The dental caries inhibiting effect of the extract from Japanese green tea, one of the most popular drinks in Japan, was studied both in vitro and in vivo. The crude tea polyphenolic compounds (designated Sun-phenon®) from the leaf of Camellia sinensis
were found to effectively inhibit the attachment of Streptococcus mutans
strain JC-2 (serotype c
) to saliva-coated hydroxyapatide discs. Sunphenon was also inhibitory to water-insoluble glucan formation from sucrose by crude glucosyltransferase of S. mutans
Among the tea catechins tested, (––)-epigallocatechin gallate and (––)-epicatechin gallate showed the most potent inhibition of the glucosyltransferase activity. Finally, significantly lower caries scores were observed in specific pathogen free rats infected with S. mutans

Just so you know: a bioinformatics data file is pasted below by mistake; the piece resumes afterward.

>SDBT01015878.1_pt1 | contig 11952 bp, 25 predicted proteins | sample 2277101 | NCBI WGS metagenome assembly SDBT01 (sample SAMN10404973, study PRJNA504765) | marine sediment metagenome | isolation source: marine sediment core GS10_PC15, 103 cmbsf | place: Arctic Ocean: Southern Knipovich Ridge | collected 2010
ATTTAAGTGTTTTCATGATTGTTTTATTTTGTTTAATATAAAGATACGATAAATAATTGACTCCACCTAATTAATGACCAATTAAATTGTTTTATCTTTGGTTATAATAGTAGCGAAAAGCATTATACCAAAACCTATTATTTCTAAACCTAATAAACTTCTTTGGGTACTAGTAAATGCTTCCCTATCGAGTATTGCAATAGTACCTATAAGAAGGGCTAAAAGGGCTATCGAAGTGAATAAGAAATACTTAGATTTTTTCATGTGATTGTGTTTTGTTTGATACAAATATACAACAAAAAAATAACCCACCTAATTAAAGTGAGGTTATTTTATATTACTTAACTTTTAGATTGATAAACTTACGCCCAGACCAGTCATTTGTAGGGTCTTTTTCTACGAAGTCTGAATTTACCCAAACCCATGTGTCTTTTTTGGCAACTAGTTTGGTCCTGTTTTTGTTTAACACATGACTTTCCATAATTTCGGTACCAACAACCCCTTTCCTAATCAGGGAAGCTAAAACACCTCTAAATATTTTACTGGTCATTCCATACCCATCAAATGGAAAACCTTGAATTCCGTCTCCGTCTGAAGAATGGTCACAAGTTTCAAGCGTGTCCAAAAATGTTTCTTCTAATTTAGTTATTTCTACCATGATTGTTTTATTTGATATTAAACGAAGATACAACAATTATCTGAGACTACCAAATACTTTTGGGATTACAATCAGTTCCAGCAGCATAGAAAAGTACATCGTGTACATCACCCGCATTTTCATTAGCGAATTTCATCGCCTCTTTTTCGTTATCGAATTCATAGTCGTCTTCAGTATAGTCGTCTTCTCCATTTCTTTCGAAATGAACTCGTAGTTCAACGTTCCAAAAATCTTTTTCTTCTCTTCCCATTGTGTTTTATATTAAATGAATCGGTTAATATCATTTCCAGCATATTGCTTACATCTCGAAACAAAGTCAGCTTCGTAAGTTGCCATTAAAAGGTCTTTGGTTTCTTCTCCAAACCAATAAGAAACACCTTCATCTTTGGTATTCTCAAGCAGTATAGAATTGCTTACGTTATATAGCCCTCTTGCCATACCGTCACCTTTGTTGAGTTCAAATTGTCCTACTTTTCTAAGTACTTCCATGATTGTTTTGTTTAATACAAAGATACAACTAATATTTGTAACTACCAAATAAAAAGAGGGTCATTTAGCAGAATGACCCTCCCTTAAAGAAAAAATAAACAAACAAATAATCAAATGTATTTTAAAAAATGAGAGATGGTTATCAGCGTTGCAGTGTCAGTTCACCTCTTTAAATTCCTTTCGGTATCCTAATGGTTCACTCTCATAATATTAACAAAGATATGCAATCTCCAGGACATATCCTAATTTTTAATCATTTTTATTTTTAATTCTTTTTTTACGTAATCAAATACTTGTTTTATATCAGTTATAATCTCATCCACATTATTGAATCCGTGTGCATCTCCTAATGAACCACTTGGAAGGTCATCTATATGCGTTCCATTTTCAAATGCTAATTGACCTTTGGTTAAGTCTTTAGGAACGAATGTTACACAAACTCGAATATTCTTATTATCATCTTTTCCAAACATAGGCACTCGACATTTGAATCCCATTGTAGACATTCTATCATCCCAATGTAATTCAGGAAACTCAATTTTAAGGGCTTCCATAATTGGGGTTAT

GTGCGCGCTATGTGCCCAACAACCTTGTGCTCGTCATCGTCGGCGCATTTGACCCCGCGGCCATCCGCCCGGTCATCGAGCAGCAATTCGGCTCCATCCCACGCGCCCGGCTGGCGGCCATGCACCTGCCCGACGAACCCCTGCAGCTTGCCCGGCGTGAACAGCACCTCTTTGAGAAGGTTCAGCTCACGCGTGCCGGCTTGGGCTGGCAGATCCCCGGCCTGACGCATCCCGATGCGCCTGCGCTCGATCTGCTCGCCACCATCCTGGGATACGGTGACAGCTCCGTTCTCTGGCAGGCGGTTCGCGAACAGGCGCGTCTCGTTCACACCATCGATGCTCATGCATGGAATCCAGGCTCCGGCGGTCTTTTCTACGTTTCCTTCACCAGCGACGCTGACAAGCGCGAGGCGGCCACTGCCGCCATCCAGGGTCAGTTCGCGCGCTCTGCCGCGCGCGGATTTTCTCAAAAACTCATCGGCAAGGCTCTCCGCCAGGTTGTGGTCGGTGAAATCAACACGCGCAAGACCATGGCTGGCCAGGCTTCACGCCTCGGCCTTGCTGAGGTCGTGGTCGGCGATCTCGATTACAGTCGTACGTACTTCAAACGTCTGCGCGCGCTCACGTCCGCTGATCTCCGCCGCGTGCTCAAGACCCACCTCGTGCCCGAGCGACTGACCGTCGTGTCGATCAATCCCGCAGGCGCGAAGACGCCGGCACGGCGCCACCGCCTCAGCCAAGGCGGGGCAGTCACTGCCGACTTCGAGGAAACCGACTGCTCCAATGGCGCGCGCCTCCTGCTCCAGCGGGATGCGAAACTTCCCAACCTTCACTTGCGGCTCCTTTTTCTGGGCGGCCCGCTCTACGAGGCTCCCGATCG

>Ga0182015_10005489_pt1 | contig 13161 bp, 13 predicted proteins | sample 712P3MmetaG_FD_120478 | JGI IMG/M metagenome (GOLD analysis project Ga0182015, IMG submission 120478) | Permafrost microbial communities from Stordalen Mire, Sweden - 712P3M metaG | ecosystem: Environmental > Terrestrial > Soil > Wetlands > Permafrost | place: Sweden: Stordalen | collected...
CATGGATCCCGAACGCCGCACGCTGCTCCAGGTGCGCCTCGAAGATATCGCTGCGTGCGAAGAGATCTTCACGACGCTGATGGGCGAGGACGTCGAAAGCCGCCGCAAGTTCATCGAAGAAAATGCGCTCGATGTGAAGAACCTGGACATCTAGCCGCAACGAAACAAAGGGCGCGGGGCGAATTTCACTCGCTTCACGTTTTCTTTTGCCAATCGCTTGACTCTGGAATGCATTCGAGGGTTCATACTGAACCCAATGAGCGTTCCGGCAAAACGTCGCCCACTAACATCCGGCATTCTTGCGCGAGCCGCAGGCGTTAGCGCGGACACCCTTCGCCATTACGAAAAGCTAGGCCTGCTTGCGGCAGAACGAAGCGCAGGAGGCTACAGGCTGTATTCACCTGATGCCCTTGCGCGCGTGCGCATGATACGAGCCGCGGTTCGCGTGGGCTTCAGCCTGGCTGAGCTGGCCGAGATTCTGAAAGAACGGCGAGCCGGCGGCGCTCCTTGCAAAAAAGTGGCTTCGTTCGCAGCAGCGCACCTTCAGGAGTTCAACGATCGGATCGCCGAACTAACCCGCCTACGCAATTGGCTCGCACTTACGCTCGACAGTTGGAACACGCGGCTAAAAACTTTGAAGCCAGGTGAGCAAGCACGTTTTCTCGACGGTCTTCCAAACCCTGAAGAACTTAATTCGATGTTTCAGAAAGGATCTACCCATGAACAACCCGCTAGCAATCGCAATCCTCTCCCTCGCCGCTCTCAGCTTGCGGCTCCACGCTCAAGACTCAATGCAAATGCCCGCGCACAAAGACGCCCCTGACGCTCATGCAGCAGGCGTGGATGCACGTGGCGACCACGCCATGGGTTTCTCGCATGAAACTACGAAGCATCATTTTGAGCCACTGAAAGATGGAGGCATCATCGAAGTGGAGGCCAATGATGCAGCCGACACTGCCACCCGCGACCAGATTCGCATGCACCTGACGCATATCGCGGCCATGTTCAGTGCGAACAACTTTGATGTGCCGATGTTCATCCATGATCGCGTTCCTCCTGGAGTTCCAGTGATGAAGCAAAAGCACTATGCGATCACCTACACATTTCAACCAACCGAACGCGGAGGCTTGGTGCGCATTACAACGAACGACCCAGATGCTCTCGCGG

and fed a cariogenic diet and/or drinking water containing 0.05% Sunphenon as compared with control rats not receiving polyphenolic compounds.
Dr. Shigeo Otake, Department of Clinical Pathology, Nihon University School of Dentistry, 870-1 Sakaecho, Nishi-2, Matsudo-shi, Chiba-ken 271 (Japan)
Received: July 20, 1990
Accepted after revision: January 10, 1991
Published online: November 18, 2009
Number of Print Pages : 6
Vol. 25, No. 6, Year 1991 (Cover Date: 1991)
Journal Editor: Shellis R.P. (Bristol)
ISSN: 0008-6568 (Print), eISSN: 1421-976X (Online)
For additional information: http://www.karger.com/CRE
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